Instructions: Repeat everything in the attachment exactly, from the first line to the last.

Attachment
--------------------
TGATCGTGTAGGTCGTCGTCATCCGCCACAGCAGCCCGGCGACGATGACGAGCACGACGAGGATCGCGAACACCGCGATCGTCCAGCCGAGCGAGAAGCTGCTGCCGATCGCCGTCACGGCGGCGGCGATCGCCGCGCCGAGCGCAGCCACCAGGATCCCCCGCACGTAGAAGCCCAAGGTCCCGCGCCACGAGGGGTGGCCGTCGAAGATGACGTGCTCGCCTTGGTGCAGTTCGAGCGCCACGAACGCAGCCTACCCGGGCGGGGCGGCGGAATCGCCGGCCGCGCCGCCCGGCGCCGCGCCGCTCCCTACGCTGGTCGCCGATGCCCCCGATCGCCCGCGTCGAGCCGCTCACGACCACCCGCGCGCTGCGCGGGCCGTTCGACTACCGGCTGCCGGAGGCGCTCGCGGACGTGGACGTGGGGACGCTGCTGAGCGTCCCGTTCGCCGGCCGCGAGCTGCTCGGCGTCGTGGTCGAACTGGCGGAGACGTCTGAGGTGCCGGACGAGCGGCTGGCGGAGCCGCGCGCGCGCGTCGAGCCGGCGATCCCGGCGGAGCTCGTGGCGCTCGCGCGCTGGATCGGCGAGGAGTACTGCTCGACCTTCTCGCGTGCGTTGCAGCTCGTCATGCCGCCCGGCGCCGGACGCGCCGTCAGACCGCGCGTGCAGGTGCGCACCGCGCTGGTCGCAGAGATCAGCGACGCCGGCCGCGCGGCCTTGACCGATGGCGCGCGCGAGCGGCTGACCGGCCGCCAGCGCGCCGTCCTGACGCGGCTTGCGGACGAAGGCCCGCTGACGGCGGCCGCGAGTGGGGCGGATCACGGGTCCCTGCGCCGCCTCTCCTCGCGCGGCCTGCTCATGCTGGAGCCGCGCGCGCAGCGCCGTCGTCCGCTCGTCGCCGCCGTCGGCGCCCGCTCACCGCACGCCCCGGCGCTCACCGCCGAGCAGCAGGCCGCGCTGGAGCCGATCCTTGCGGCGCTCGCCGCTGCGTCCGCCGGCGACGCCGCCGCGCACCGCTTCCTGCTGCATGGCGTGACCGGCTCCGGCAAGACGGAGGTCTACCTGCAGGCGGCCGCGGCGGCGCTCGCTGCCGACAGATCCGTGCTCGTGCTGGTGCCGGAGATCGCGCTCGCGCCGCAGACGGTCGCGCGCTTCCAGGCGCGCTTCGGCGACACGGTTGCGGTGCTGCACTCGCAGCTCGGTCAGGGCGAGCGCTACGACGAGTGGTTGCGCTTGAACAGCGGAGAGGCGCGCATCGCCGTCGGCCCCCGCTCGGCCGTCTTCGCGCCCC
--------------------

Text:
TGATCGTGTAGGTCGTCGTCATCCGCCACAGCAGCCCGGCGACGATGACGAGCACGACGAGGATCGCGAACACCGCGATCGTCCAGCCGAGCGAGAAGCTGCTGCCGATCGCCGTCACGGCGGCGGCGATCGCCGCGCCGAGCGCAGCCACCAGGATCCCCCGCACGTAGAAGCCCAAGGTCCCGCGCCACGAGGGGTGGCCGTCGAAGATGACGTGCTCGCCTTGGTGCAGTTCGAGCGCCACGAACGCAGCCTACCCGGGCGGGGCGGCGGAATCGCCGGCCGCGCCGCCCGGCGCCGCGCCGCTCCCTACGCTGGTCGCCGATGCCCCCGATCGCCCGCGTCGAGCCGCTCACGACCACCCGCGCGCTGCGCGGGCCGTTCGACTACCGGCTGCCGGAGGCGCTCGCGGACGTGGACGTGGGGACGCTGCTGAGCGTCCCGTTCGCCGGCCGCGAGCTGCTCGGCGTCGTGGTCGAACTGGCGGAGACGTCTGAGGTGCCGGACGAGCGGCTGGCGGAGCCGCGCGCGCGCGTCGAGCCGGCGATCCCGGCGGAGCTCGTGGCGCTCGCGCGCTGGATCGGCGAGGAGTACTGCTCGACCTTCTCGCGTGCGTTGCAGCTCGTCATGCCGCCCGGCGCCGGACGCGCCGTCAGACCGCGCGTGCAGGTGCGCACCGCGCTGGTCGCAGAGATCAGCGACGCCGGCCGCGCGGCCTTGACCGATGGCGCGCGCGAGCGGCTGACCGGCCGCCAGCGCGCCGTCCTGACGCGGCTTGCGGACGAAGGCCCGCTGACGGCGGCCGCGAGTGGGGCGGATCACGGGTCCCTGCGCCGCCTCTCCTCGCGCGGCCTGCTCATGCTGGAGCCGCGCGCGCAGCGCCGTCGTCCGCTCGTCGCCGCCGTCGGCGCCCGCTCACCGCACGCCCCGGCGCTCACCGCCGAGCAGCAGGCCGCGCTGGAGCCGATCCTTGCGGCGCTCGCCGCTGCGTCCGCCGGCGACGCCGCCGCGCACCGCTTCCTGCTGCATGGCGTGACCGGCTCCGGCAAGACGGAGGTCTACCTGCAGGCGGCCGCGGCGGCGCTCGCTGCCGACAGATCCGTGCTCGTGCTGGTGCCGGAGATCGCGCTCGCGCCGCAGACGGTCGCGCGCTTCCAGGCGCGCTTCGGCGACACGGTTGCGGTGCTGCACTCGCAGCTCGGTCAGGGCGAGCGCTACGACGAGTGGTTGCGCTTGAACAGCGGAGAGGCGCGCATCGCCGTCGGCCCCCGCTCGGCCGTCTTCGCGCCCC